It happened in an instant. Dave Hartung was driving home from work the day after Christmas when a car darted from the shoulder of Interstate 97 and across two lanes to reach a ramp to U.S. 50.
The vehicle smashed his car. While describing the crash to state troopers, Hartung now realizes, he was in shock. He went home to Severn and only in a few hours did he realize he was in pain, he said.
The Salk Institute’s Samuel L. Pfaff, Ph.D. – to its International Research Consort
Pfaff Brings Expertise in Motor Neuron Development to the Foundation’s Efforts on Behalf of People living with Spinal Cord Injury
SHORT HILLS, N.J., Aug. 21 /PRNewswire-USNewswire/ — The Christopher and Dana Reeve Foundation today announced it has expanded the work of its International Consortium on Spinal Cord Injury to include a focus on the study of stem cells in injury and repair. Samuel L. Pfaff, Ph.D., of The Salk Institute, who has demonstrated expertise in stem cell biology and spinal cord expertise, has joined the Consortium as a Principal Investigator.
The Madame Lise Thibault Golf Tournament is in its eighth year
The sun was shining, the balls were flying and the chairs were rolling yesterday at the Fanshawe Golf Course Parkside Nine.
It was the eighth annual Madame Lise Thibault Golf Tournament, a three-person-per-team golf scramble for people with disabilities.
“The golf tournament takes its name from former lieutenant-governor of Quebec Lise Thibault,” said Mike Olizarevitch, golf pro at the club. “In a way that’s how it all started. I taught her lessons and showed her the course here, and she came down here to open it.”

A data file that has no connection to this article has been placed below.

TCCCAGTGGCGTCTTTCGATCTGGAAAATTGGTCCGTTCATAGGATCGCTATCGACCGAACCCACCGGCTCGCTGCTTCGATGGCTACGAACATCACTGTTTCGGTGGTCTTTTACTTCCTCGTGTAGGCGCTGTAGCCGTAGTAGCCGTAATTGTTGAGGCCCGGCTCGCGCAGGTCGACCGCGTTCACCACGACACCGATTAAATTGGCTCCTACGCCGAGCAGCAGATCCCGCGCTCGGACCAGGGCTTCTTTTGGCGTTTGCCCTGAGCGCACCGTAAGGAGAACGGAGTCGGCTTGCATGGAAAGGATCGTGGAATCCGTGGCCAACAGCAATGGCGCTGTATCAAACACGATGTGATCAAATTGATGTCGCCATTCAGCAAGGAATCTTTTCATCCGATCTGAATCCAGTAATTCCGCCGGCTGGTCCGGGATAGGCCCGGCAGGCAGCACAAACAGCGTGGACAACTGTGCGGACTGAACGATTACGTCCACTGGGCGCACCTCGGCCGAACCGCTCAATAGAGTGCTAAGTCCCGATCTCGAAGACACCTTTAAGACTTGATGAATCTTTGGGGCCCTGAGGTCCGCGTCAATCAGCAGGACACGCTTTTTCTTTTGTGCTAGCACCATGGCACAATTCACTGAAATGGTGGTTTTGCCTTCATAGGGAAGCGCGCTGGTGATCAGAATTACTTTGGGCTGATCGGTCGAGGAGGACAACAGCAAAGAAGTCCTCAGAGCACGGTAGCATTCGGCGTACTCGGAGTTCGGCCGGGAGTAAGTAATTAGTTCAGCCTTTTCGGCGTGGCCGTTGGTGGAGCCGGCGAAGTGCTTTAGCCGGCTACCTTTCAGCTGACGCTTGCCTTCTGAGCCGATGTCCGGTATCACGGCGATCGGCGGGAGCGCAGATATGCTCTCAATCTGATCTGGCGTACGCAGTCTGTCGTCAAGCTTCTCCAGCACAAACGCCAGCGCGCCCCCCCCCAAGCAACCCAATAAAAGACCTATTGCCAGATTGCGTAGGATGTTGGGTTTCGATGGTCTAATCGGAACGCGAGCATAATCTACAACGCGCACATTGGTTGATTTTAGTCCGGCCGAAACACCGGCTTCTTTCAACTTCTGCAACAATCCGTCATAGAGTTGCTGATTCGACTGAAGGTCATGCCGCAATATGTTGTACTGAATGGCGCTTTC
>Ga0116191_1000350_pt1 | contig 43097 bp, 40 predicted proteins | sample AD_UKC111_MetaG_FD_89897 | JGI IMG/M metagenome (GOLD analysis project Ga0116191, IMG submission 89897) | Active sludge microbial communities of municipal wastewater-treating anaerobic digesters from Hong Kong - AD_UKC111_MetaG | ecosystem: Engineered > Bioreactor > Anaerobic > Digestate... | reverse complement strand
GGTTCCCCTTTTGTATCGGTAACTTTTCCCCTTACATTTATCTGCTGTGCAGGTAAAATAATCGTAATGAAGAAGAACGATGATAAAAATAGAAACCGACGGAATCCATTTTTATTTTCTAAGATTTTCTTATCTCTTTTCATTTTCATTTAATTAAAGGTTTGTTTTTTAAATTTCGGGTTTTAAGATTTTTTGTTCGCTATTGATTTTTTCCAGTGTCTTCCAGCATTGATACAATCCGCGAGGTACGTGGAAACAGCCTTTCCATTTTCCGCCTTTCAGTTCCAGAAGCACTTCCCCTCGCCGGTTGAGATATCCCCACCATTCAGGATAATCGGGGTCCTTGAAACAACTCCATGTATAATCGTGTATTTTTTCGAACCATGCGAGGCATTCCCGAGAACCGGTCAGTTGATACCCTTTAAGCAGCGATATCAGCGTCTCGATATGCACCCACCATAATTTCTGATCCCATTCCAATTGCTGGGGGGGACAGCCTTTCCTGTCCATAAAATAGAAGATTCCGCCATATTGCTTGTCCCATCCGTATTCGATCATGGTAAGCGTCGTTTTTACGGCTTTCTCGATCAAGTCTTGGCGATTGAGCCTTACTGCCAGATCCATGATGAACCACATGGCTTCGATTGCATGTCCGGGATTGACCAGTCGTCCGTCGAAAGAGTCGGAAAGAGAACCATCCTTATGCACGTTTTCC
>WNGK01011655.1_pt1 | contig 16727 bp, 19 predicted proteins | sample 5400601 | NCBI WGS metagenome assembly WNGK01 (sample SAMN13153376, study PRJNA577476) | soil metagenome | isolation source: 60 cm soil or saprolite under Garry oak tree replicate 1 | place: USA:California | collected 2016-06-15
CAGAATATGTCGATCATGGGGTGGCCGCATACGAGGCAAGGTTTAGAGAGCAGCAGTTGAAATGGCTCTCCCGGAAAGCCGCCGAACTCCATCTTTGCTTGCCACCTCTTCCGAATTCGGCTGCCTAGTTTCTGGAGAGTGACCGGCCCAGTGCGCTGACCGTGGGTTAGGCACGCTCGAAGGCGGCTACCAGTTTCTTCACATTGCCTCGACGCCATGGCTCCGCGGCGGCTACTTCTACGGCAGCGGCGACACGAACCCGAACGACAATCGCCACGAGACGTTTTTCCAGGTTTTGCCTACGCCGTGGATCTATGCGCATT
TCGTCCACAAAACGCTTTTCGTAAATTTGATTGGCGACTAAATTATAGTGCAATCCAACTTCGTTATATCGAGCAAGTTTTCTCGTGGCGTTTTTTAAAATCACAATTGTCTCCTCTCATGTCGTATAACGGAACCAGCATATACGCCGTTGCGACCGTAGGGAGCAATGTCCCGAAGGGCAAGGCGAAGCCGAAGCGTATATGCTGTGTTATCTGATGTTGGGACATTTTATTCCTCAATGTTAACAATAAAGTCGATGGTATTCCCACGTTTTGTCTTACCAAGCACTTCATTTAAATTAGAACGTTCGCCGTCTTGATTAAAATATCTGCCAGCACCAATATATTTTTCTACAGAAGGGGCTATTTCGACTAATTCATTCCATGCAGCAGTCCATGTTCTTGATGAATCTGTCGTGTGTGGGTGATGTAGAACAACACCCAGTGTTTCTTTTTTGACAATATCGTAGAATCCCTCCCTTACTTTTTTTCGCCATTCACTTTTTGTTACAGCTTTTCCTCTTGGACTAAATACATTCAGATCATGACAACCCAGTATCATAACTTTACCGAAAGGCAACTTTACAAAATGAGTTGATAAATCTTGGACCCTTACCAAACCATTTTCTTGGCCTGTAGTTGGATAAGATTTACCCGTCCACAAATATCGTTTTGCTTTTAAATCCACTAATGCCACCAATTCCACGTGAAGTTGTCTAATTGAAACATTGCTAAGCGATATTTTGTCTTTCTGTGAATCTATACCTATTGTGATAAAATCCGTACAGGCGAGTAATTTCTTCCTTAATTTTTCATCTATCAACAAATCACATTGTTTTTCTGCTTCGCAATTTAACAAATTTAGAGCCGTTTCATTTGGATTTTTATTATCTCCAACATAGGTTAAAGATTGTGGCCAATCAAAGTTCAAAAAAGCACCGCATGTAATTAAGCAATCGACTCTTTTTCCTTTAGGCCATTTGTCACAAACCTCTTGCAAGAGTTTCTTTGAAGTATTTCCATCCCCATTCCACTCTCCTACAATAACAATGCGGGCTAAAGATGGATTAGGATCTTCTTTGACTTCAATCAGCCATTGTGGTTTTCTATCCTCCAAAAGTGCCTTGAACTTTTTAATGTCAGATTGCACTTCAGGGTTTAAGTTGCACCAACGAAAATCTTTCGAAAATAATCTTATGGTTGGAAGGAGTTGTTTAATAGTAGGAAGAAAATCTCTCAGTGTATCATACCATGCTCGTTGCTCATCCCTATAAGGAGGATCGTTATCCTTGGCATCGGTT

In a stop on a nationwide tour, he encourages others with disabilities.
Wiggling a single toe was the impossible goal Aaron Baker dreamed about achieving in 1999.
Nine years later and more than 1,500 miles into his trek, Baker is pedaling a specially made, three-wheel bicycle across the country to show others what it means to beat the impossible.
“I’m crazy enough to ride a bicycle all the way here from San Francisco,” Baker said.
With more than 2,500 miles to go, Baker rode through Tulsa on Tuesday as part of his Rise Above Tour to speak to members at The Center for Individuals with Physical Challenges, 815 S. Utica Ave., a center that has helped people with disabilities in Tulsa since 1959.
Tina Marie is excited to have Briana Walker, author of Dance Anyway on Her Weekly ‘Holistic Living’ Talk Show on the Voice America Network
Author of Dance Anyway, model, dancer and ambassador for Life Rolls On, Briana Walker will join Tina Marie on her Holistic Living radio show on the Voice America, online internet talk radio network, on August 26th, 2008.
Phoenix, AZ August 18th,2008 — Internet broadcasting pioneer, producing and syndicating online audio and video, today announced that the author of Dance Anyway , Briana Walker will share her inspiring story and message of hope on the Holistic Living with Tina Marie radio show on the Voice America online internet talk radio network, on August 26th, 2008.